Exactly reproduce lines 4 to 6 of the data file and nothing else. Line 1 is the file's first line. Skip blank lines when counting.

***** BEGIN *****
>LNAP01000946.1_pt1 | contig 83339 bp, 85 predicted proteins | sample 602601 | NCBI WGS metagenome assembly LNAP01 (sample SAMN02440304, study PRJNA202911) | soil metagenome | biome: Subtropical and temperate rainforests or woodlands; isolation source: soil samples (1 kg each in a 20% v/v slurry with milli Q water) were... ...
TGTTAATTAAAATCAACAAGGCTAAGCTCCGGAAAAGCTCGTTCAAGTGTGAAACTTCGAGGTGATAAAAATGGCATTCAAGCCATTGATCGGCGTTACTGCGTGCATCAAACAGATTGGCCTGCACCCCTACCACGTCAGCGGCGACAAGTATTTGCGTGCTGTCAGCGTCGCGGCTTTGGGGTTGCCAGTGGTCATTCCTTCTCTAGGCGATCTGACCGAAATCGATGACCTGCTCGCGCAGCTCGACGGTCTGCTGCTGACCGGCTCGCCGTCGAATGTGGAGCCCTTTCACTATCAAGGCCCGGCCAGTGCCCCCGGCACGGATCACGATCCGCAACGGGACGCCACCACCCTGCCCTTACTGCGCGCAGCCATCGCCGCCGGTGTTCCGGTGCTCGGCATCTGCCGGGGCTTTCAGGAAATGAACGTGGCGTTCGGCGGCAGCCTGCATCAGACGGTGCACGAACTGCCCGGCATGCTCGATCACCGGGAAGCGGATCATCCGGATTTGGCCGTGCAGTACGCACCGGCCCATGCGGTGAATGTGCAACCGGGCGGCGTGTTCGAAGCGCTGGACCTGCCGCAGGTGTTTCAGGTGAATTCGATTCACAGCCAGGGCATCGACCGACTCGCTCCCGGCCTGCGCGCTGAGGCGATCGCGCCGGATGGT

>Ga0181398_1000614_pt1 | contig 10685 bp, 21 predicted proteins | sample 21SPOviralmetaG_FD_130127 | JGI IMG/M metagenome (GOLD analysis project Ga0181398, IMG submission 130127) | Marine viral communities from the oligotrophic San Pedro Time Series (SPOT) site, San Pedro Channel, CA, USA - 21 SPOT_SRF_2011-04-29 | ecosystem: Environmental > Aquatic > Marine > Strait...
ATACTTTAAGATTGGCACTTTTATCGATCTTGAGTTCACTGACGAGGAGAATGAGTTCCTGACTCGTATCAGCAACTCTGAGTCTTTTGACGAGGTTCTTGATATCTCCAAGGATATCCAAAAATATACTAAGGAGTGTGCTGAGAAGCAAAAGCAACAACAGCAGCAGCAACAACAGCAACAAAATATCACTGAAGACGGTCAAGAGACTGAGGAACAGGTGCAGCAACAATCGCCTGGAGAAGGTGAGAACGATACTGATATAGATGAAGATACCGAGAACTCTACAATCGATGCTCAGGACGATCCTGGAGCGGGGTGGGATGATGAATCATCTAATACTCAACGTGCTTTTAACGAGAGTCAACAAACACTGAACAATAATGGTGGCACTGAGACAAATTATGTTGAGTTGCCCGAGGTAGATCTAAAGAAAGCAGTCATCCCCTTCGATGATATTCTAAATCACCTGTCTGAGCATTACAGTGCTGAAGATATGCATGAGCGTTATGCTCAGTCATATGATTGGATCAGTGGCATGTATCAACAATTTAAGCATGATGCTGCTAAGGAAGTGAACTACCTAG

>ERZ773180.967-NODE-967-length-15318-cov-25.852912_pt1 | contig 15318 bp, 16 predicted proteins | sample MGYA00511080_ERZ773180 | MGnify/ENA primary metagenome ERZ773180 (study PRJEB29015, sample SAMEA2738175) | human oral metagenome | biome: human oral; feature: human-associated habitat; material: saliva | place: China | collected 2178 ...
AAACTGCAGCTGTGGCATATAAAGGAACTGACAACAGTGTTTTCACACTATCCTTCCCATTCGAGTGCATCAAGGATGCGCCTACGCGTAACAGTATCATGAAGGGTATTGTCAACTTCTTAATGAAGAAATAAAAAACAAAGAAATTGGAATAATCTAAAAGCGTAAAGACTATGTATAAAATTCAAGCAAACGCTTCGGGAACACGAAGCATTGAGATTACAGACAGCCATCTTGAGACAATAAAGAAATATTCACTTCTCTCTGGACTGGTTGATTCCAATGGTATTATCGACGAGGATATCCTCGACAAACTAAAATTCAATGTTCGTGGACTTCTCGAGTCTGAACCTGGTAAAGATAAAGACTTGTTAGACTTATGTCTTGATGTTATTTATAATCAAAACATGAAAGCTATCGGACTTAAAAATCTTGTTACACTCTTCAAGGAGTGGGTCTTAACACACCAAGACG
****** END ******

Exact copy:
ATACTTTAAGATTGGCACTTTTATCGATCTTGAGTTCACTGACGAGGAGAATGAGTTCCTGACTCGTATCAGCAACTCTGAGTCTTTTGACGAGGTTCTTGATATCTCCAAGGATATCCAAAAATATACTAAGGAGTGTGCTGAGAAGCAAAAGCAACAACAGCAGCAGCAACAACAGCAACAAAATATCACTGAAGACGGTCAAGAGACTGAGGAACAGGTGCAGCAACAATCGCCTGGAGAAGGTGAGAACGATACTGATATAGATGAAGATACCGAGAACTCTACAATCGATGCTCAGGACGATCCTGGAGCGGGGTGGGATGATGAATCATCTAATACTCAACGTGCTTTTAACGAGAGTCAACAAACACTGAACAATAATGGTGGCACTGAGACAAATTATGTTGAGTTGCCCGAGGTAGATCTAAAGAAAGCAGTCATCCCCTTCGATGATATTCTAAATCACCTGTCTGAGCATTACAGTGCTGAAGATATGCATGAGCGTTATGCTCAGTCATATGATTGGATCAGTGGCATGTATCAACAATTTAAGCATGATGCTGCTAAGGAAGTGAACTACCTAG

>ERZ773180.967-NODE-967-length-15318-cov-25.852912_pt1 | contig 15318 bp, 16 predicted proteins | sample MGYA00511080_ERZ773180 | MGnify/ENA primary metagenome ERZ773180 (study PRJEB29015, sample SAMEA2738175) | human oral metagenome | biome: human oral; feature: human-associated habitat; material: saliva | place: China | collected 2178 ...
AAACTGCAGCTGTGGCATATAAAGGAACTGACAACAGTGTTTTCACACTATCCTTCCCATTCGAGTGCATCAAGGATGCGCCTACGCGTAACAGTATCATGAAGGGTATTGTCAACTTCTTAATGAAGAAATAAAAAACAAAGAAATTGGAATAATCTAAAAGCGTAAAGACTATGTATAAAATTCAAGCAAACGCTTCGGGAACACGAAGCATTGAGATTACAGACAGCCATCTTGAGACAATAAAGAAATATTCACTTCTCTCTGGACTGGTTGATTCCAATGGTATTATCGACGAGGATATCCTCGACAAACTAAAATTCAATGTTCGTGGACTTCTCGAGTCTGAACCTGGTAAAGATAAAGACTTGTTAGACTTATGTCTTGATGTTATTTATAATCAAAACATGAAAGCTATCGGACTTAAAAATCTTGTTACACTCTTCAAGGAGTGGGTCTTAACACACCAAGACG